Very often trainings turn into tool-trainings. But in our work tools are not our primary and even not secondary concerns. What’s primary is the evaluation of what participants need, what they already use. And only after we think of what we can suggest them to use, and again, without any hard recommendations ‘you need only this tool and that’s all’ (M., informational security trainer, Ukraine).
The digital security community is highly reflexive about its own training practices and the evaluation criteria used to assess secure messaging applications and mail clients. In recent years, the transition from a tool-centred approach to a user-centred one has been something of a paradigm shift among trainers and experts, where the user’s capacities to evaluate their own threat model are seen as increasingly crucial. As the famous EFF guide ‘Surveillance Self-Defense’ puts it,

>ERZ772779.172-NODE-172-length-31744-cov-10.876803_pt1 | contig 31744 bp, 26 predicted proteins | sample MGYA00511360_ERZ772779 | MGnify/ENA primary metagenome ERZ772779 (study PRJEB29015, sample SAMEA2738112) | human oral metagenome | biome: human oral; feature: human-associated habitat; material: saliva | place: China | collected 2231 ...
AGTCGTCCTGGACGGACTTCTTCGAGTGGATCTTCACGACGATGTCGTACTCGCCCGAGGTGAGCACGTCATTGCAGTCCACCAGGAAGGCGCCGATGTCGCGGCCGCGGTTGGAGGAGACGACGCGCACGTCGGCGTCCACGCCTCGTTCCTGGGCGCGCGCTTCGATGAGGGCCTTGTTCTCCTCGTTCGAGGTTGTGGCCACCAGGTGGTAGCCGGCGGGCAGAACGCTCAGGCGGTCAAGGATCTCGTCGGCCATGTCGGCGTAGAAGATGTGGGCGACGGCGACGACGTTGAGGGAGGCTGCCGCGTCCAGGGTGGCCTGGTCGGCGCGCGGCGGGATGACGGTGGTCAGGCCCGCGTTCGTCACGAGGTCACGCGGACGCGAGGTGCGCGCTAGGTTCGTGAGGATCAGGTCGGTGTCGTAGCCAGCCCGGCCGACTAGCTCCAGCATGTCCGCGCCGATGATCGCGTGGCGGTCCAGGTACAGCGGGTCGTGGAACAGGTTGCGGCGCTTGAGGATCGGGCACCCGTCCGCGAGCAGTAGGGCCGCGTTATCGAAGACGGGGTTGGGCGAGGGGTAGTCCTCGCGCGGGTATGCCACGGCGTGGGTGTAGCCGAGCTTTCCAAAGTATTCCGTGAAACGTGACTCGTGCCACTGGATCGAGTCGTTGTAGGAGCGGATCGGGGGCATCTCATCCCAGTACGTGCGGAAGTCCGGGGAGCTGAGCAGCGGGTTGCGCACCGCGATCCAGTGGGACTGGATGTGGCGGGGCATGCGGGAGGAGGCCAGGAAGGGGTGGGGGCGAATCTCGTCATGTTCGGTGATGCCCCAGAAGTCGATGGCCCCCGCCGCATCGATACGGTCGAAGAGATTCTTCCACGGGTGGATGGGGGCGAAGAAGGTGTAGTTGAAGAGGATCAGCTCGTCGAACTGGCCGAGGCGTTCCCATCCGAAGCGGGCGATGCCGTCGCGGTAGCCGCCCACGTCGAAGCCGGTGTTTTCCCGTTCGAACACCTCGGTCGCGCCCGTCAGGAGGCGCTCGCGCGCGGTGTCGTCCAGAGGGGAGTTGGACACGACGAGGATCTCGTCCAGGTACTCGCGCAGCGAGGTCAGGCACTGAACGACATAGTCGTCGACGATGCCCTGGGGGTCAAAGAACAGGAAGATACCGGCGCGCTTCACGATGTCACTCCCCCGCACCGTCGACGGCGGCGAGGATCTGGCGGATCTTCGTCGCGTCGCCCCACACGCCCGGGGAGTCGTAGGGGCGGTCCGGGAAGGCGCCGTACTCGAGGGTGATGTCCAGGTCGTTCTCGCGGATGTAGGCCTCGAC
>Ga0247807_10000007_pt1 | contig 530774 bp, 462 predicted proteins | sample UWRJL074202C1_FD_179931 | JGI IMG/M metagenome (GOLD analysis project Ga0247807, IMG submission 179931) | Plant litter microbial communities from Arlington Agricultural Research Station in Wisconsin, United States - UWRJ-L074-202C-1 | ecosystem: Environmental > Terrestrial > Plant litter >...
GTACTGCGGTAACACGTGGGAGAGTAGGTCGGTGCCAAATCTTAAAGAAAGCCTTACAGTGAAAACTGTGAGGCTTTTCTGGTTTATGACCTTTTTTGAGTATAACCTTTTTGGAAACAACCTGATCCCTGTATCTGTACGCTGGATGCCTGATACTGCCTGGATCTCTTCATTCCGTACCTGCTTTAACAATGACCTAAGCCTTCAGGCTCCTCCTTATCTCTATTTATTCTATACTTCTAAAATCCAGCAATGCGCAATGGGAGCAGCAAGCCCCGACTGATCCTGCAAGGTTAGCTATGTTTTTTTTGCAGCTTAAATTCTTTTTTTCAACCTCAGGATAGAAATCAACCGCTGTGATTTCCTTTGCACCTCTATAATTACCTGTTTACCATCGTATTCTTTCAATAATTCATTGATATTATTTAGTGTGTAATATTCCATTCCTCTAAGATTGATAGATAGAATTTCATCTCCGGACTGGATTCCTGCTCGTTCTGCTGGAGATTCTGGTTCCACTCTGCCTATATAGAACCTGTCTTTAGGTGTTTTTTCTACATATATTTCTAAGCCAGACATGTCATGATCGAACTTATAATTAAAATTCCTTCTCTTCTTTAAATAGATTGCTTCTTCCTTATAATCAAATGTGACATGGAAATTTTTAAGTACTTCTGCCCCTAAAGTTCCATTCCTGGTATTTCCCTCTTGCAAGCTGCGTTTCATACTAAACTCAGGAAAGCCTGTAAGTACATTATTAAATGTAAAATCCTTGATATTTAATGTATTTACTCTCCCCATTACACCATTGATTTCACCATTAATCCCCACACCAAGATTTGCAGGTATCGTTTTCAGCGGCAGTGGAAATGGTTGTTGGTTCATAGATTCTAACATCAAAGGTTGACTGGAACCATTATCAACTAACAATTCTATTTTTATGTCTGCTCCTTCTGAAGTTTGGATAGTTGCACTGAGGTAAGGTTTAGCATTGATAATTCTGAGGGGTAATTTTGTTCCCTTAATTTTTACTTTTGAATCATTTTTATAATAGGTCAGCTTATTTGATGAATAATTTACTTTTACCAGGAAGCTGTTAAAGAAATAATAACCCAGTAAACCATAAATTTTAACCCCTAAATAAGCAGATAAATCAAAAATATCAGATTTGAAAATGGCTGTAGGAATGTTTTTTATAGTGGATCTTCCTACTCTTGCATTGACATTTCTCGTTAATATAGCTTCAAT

Trying to protect all your data from everyone all the time is impractical and exhausting. But, do not fear! Security is a process, and through thoughtful planning, you can assess what’s right for you. Security isn’t about the tools you use or the software you download. It begins with understanding the unique threats you face and how you can counter those threats.3